in disgrace,  my international career in tatters before it had begun. And now my county were taking their time offering me a new contract, I was having a shocking season, I think I’d left my form in that hotel room in Perth. My coach had made it plainly clear that unless I pulled my socks up I'd be out. Then there was always that nagging suspicion in the back of every sportpersons mind, one twist the wrong way could end the career completely. 

So here it was 10,000 to play badly for 6 minutes in one match, to be honest I'd been playing so badly already that no one would think anything untoward. It was easy money, who would ever know? I stuck my little finger in between my teeth and nodded the slightest of nods signalling I'd do what they'd asked.
Except if course it wasn't easy money, oh the deed itself was easy enough, as I said my form was so bad I wasn’t even trying to cheat. But if my conscience kept me awake the next couple of nights, it was nothing to the bombardment of texts, tweets, email and calls that hit me that morning. I’d been set up, the whole thing had been a sting, they knew I was weak and vulnerable and they needed to sell their bastard papers. My street was lined with cars, and TV vans; the press camped on my lawn. Who would ever know, I'd asked myself rhetorically in that hotel room in Derby. The whole effing world came the non-rhetorical answer by way of the front pages that hit my mat that bright Sunday morning.

Thursday, 26 September 2013

Scenes from a tram stop

There's a prize for anyone who can guess the tramstop. Leave your guesses in the comments or on my facebook page. 

His fly wide open and the back of his trousers ripped, the man looked like a tramp, but he wasn’t, he just didn’t have the energy to take care of himself anymore. He let his tram go by, there’d be another one along in a few minutes and, on balmy afternoons like this one it was better to stand and watch the world go by that sit and watch the same four walls he’d been staring at for the best and worst part of 40 years. He couldn’t stand and wait too long though, or little Betsy would be annoying the neighbours crying for food.

He watched the young lad help the woman off the tram with her pushchair. She had a smiling face but tired eyes. The boy was not much younger than the mother, his hair gelled forward, all going in one direction. He smiled at the woman as he put the wheels of the pram on the pavement. ‘a beautiful baby, takes after her mother.’  With that he was gone but those 7 words put the spring in the step of woman who thought her spring had sprung some months before.

The boy and girl were springing though, springing on to the tram the woman and pram had just got off. Not quite holding hands, not quite a couple but very close. Going home from school, laughing, joking, smiling like only 15 year-old soon-to-be couples could. Maybe they were discovering the thrills of falling in love for the first time, maybe it was their second whatever it was they were still young enough for everything to be fresh, new, adventurous. Something special for them, something to savour.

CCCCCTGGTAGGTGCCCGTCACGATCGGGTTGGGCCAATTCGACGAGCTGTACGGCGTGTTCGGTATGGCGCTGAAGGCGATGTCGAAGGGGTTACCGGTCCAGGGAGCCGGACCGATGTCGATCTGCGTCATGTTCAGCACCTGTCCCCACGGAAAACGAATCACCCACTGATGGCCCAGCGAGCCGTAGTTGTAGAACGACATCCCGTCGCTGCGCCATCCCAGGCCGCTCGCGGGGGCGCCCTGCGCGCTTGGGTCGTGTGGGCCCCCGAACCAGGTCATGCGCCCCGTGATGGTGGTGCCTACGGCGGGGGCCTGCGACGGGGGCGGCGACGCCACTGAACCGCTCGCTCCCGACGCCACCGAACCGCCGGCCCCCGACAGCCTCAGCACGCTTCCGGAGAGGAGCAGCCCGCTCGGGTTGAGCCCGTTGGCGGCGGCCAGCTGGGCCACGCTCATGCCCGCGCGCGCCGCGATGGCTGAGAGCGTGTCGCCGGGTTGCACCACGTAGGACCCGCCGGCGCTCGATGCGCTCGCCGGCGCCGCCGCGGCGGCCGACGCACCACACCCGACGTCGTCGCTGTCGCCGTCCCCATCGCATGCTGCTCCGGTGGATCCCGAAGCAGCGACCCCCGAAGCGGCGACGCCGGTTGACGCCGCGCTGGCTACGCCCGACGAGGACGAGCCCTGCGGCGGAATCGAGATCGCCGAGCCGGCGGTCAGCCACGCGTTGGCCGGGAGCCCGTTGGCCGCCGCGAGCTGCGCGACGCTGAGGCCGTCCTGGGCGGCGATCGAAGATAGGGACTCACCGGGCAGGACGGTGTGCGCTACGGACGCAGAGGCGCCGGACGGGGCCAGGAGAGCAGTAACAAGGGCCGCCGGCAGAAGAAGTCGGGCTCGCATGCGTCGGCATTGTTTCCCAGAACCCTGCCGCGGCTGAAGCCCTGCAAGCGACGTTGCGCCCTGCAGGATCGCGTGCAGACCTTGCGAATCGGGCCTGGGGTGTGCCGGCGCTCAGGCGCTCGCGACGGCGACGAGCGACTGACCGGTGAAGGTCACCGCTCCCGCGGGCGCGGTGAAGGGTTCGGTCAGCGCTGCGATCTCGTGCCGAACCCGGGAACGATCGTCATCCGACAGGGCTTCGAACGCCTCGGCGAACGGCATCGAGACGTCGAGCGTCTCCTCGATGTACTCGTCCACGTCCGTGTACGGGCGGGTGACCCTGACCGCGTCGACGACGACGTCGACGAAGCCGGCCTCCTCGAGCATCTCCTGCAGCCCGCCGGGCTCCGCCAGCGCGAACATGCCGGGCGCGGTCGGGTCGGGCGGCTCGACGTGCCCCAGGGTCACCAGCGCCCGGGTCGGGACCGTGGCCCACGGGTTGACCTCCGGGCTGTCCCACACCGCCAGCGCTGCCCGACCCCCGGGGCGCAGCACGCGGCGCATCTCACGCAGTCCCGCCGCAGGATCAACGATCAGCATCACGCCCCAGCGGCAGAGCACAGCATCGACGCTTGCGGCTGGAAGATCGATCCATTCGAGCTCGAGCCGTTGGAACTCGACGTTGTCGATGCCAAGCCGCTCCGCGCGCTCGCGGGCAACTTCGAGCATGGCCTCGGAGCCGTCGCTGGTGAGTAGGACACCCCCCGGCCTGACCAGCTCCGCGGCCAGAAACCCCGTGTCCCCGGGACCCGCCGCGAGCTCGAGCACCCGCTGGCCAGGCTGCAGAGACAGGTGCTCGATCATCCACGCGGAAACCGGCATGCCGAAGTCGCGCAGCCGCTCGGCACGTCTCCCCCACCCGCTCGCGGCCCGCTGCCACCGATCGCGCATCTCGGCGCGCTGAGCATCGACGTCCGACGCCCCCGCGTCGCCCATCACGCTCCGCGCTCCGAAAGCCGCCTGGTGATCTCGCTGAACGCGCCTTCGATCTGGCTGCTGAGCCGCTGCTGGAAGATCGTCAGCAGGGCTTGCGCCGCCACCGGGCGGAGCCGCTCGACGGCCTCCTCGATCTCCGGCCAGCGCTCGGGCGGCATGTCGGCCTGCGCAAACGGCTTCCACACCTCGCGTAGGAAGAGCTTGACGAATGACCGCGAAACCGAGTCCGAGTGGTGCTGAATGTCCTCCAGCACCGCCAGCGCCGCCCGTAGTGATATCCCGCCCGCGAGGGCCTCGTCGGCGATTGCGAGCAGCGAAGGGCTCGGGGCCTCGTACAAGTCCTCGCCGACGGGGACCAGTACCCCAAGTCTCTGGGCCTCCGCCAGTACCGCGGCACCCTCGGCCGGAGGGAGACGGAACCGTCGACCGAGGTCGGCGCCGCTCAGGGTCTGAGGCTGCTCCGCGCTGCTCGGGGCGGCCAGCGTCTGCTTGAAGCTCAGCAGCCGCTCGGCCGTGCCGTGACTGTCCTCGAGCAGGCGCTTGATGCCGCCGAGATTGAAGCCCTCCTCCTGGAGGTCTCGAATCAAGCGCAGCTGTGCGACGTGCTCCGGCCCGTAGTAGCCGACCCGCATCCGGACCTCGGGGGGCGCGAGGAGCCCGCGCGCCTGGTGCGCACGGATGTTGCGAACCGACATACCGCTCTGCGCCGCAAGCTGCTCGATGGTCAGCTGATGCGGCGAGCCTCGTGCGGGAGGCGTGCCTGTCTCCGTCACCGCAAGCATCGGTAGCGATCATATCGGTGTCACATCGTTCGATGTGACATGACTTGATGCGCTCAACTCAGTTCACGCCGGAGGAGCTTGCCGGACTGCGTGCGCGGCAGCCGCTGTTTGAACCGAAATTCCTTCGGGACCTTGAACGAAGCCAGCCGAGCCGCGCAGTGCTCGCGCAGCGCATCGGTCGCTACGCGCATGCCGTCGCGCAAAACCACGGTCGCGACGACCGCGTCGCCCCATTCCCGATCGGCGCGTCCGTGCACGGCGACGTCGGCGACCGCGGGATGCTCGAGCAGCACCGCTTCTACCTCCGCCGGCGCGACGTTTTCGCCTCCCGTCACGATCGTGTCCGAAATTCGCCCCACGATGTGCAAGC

The woman with the ice cream watched them, her eyes misting over, thinking of when she was in their place? She’d decided to treat herself to one last ice cream of the summer. Since the divorce that was her outlook, she did things because she wanted, not because it was expected. The tattoo, the anklet, the skirt maybe a bit too short for a woman of her age, she didn’t care, it made her feel sexy, she got admiring glances from lads half her age and after the way he’d tried to destroy her she wanted to feel good about herself.

The old guy turned his attention to the kids on the bench, 16, 17, also on their way home from school. Laughing, joking, just a little too loud perhaps. They were smoking in the least rebellious way possible. Not a shared ciggie bummed off some passer-by, but an electronic cigarette. He thought of the trouble he got into when he’d first smoked, the hiding he took from his dad who’d smelt it on him as soon as he’d walked through the door . Now there was no smell, and nothing to hide. These kids were taking up a habit designed to help others lose theirs. The world's gone mad he thought to himself as he got on his tram and headed back to his cat. 

Wednesday, 25 September 2013

Steve Rants - Phony Networks

‘Look at that!’ Steve threw his phone across the table in the direction of his mate who was just returning with two foaming pints of beer to replace the greedily drank first pints of the evening.
Johnny always enjoyed the second pint more, there was time to saviour it, sup it, appreciate it, rather than just guzzle at it like an empty petrol tank.